Circuit Training is the total-body workout to do when you don’t have a lot of time. You don’t need a lot of time to squeeze in a decent sweat session. High-intensity interval (HIIT) workouts that last for as little as 10 minutes are more effective than steady-state exercises that last an hour.
One popular way to incorporate HIIT into your routine is through circuit training. Many trainers love circuit training because it allows you to challenge different muscle groups and mix cardio with strength in a short amount of time.
Please keep reading to learn more about what exactly circuit training is, what it can do for you, and how to design the perfect circuit training workout.
What is circuit training?
Circuit training is a workout style performed with different stations or exercises at a high intensity with little to no rest between each station or exercise. If no recovery time sounds scary, don’t freak out. You can adjust your work and recovery ratio.
For example, do 30 seconds of work and then make an active recovery for another 30 seconds before moving onto the next exercise. And by active recovery, I mean making lower-intensity moves, like jogging in place or pretending you’re jumping rope, to help you catch your breath without completely stopping.
The beauty of circuit training targets different muscle groups, working both agonist and antagonist muscles (aka muscles that work in pairs). So while one muscle contracts, the other one relaxes. For example, in a bicep curl, you’re contracting your biceps while your triceps relax. The opposite happens when you do a triceps press.
In general, the more exercises you have, the ‘easier’ the workout is since you will be working different muscle groups compared with just two exercises back-to-back that would fatigue those muscle groups pretty quickly.
What’s also great about circuit training is that you can combine cardio with strength. For example, you can do bicep curls and then mountain climbers. Changing up the intensity and the muscle group you’re working on will prevent you from getting tired fast.
The benefits of circuit training
When it comes down to it, circuit training benefits are to burn fat and build muscle. In particular, circuit training is beneficial for building bone and muscle mass while losing body fat. Circuit training is also a great way to improve your muscular endurance and strength.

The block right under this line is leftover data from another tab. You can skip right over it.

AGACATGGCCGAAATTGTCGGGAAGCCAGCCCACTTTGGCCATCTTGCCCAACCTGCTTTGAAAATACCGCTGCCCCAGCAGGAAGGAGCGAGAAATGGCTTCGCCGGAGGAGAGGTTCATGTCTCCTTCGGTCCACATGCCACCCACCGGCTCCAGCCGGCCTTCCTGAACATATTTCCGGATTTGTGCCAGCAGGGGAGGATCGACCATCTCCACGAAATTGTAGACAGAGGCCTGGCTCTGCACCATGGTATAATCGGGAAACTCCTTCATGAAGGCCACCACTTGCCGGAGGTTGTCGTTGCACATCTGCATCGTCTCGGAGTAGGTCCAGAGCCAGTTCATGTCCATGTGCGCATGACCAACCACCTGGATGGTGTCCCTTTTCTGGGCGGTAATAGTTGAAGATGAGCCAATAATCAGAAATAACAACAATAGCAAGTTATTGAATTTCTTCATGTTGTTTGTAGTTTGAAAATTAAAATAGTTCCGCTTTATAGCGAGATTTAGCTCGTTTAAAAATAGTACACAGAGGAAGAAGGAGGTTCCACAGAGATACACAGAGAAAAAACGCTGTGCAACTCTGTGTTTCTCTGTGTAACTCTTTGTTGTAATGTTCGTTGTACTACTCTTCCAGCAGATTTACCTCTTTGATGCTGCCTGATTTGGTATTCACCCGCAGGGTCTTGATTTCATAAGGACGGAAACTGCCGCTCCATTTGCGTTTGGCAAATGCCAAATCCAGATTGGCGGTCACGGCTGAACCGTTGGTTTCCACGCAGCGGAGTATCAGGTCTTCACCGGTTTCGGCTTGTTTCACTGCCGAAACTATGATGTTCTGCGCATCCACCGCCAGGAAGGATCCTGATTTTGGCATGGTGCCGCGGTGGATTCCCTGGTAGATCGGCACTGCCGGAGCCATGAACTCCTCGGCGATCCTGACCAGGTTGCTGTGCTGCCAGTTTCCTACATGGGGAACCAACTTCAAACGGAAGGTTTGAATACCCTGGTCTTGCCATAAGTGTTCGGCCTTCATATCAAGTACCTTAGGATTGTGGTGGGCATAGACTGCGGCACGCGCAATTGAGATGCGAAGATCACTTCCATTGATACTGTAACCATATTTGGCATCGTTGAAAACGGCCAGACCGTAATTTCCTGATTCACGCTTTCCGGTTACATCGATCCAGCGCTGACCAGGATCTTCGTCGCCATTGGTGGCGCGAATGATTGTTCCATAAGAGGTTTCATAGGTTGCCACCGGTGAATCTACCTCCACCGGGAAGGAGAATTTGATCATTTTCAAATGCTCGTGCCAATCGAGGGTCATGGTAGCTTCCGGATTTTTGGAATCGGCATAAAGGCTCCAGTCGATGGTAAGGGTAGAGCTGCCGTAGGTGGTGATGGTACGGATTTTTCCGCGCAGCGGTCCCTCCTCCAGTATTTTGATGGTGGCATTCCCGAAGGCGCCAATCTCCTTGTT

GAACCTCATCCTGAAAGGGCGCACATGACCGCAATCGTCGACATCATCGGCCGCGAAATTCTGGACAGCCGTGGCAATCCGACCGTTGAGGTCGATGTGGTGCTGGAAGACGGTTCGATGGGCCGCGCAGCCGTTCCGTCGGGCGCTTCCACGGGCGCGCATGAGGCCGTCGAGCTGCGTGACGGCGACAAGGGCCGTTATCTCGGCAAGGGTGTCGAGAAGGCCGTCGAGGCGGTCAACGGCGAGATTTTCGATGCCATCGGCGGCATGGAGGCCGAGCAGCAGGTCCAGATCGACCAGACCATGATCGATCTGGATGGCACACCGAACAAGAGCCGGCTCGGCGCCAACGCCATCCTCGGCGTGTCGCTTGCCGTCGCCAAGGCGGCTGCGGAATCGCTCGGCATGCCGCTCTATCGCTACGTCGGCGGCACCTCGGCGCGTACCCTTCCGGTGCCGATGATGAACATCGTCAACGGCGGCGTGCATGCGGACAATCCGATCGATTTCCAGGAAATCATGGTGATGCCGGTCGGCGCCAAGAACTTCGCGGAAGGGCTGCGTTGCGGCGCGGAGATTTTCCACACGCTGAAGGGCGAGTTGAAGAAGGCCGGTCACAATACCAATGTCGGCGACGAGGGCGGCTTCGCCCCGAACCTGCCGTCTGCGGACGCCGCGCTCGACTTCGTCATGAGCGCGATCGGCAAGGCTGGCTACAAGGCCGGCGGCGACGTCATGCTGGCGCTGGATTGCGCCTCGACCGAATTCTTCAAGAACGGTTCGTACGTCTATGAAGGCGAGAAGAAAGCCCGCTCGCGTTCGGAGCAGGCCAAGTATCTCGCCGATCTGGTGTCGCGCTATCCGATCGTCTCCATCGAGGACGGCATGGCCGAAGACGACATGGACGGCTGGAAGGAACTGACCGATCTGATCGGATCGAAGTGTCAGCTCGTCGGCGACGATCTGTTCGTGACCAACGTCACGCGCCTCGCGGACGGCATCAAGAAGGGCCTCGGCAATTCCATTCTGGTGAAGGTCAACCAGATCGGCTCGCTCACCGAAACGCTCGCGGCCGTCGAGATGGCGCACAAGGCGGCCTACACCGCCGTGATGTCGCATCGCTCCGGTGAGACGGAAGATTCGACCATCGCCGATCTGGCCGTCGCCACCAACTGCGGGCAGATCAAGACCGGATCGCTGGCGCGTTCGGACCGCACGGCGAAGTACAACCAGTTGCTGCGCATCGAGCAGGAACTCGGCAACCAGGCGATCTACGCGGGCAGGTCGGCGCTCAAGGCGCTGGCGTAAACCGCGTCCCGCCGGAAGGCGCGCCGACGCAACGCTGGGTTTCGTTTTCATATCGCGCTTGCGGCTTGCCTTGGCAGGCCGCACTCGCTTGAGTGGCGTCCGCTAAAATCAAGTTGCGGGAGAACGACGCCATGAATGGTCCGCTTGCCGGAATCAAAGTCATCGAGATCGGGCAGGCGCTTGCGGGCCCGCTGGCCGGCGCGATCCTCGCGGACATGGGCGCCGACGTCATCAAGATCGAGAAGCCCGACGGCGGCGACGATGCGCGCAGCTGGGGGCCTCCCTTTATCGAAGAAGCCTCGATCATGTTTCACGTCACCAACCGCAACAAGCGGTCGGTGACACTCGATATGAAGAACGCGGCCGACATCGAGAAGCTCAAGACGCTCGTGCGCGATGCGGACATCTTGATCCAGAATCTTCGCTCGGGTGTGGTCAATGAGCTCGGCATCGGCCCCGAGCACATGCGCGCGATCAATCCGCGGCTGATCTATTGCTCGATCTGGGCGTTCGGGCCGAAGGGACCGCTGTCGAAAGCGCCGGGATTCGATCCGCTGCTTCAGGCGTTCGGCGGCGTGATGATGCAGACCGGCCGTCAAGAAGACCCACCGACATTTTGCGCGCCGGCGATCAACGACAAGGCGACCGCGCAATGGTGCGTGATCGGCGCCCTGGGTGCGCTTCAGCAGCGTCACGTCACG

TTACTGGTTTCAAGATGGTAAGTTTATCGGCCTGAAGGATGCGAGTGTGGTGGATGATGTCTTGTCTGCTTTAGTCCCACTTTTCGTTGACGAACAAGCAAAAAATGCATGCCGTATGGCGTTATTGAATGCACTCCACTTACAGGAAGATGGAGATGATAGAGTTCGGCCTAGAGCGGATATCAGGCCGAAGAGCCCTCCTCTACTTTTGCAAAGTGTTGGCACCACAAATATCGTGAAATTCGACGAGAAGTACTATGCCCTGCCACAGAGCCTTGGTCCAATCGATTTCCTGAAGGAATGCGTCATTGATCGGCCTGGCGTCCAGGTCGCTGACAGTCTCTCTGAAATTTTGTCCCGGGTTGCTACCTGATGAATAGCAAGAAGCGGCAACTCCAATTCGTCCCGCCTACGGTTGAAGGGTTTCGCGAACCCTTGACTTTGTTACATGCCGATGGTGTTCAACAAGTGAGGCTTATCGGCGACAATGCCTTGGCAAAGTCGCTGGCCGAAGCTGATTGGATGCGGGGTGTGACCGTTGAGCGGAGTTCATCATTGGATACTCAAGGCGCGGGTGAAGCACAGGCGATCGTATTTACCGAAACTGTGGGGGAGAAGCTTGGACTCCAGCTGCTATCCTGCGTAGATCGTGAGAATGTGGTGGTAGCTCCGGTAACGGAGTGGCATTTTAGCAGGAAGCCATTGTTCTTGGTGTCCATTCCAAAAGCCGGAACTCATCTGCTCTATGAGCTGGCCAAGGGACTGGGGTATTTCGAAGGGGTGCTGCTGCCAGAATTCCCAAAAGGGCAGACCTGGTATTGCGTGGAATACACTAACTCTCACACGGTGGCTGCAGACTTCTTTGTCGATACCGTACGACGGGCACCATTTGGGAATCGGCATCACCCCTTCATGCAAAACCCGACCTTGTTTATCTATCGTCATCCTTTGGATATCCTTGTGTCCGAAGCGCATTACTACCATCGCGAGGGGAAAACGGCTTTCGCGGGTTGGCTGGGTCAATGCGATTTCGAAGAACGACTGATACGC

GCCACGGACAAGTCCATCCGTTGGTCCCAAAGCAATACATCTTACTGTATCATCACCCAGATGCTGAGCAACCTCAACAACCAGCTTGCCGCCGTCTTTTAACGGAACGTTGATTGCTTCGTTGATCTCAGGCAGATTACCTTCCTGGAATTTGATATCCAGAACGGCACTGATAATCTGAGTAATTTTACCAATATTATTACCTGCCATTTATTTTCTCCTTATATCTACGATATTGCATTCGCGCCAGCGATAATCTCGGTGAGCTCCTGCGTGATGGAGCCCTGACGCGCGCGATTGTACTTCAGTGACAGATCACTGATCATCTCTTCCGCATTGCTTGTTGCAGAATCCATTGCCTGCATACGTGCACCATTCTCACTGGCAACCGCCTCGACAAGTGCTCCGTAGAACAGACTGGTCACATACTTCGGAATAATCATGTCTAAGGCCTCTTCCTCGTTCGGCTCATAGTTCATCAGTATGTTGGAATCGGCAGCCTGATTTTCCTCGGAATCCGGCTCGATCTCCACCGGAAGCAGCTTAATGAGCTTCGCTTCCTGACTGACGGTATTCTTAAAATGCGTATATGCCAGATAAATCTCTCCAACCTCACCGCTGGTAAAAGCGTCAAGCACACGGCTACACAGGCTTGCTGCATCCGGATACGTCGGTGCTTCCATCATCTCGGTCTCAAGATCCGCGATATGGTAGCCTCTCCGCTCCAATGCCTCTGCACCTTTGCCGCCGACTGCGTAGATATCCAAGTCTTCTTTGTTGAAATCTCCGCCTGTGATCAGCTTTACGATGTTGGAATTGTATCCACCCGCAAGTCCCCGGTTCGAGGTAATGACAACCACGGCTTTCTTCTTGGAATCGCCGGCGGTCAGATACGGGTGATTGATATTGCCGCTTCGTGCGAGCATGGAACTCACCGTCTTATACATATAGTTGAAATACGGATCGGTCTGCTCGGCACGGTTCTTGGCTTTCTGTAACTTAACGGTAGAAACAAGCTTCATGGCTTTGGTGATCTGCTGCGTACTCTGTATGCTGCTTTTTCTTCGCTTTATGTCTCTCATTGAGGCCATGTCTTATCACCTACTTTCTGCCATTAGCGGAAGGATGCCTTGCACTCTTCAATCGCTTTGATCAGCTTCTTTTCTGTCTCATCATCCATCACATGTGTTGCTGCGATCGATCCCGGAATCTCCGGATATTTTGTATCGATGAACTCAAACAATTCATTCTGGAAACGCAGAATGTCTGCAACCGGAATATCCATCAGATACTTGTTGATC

When people think of strength training, they often think only about how heavy they can lift, but having muscular endurance means you can perform exercises for an extended time. Circuit training helps build muscular endurance because there aren’t any rests between exercises; you go from one move to the next. This form of training also conditions your body to use oxygen more efficiently, so you build the stamina to go harder, longer.
The benefits of circuit training hit a wide variety of variables, from strength and endurance to mobility and coordination to releasing endorphins and breaking down cortisol levels.
For example, if you’re prone to back pain and injury, circuit training can help fix those muscular imbalances and improve your range of motion by forcing you to work with different resistances and tempos. Accordingly, you can use various tools, like dumbbells, kettlebells, resistance bands, and yoga blocks.
How to design a workout
Now that you know what circuit training is all about and how your sports performance and weight-loss efforts can benefit from it, it’s time to design the perfect circuit training workout. But where do you begin? Start by putting some thought into what your current level of fitness is and what you’re overall goals are.
Think about what areas of weakness you want to improve, whether you want stronger glutes to run faster or a solid back to master pull-ups. Just because split jumps may be a good exercise for an advanced person to strengthen the legs and glutes while getting their heart rate up, a beginner may be best served by a basic squat or even a 1/4 squat.”
You’ll want to select your time limit, which can vary from 10, 15, 20 to 30 minutes. Then, pick five to 10 exercises that work for different muscle groups. Start by doing each exercise for one minute and then repeating the entire cycle in as much time as you have. You can swap exercises for each circuit to avoid boredom, too.
A sample workout
Here’s a sample circuit training workout that works your upper and lower body, as well as your core. Begin with a brisk warm-up and then mix and match the exercises below to get a total-body workout. For example, your first circuit could be push-ups, squats, bicep curls, lateral lunges with front raise, and plank walks. Complete as many circuits as possible in the amount of time.
Equipment: 1 pair of medium-to-heavy dumbbells
Time: You choose your time limit; it can be 10, 15, 20, 30, or even 45 minutes
Reps: 8-12 or about 30 to 45 seconds of work for each exercise
- Bicep curls
- Tricep extensions
- Shoulder presses
- Hip thrusts
- Lateral lunge with front raise
- Sumo deadlift with high pull
- Alternating reverse lunge with T-pull apart
- Hammer curl to overhead press.
- Floor press with leg lift
- Lateral plank walk
Last but not least, take a 90-second cool-down at the end.
What is Circuit Training Summary
Circuit training is an excellent way to improve mobility, strength, and stamina. Each exercise is performed for a specified number of repetitions or set time before moving on to the next exercise. The exercises within each circuit are separated by a short rest period, and each circuit is separated by a longer rest period.
The total number of circuits performed during a training session may vary from two to six depending on your training level (beginner, intermediate, or advanced), your training period (preparation or competition), and your training objective.
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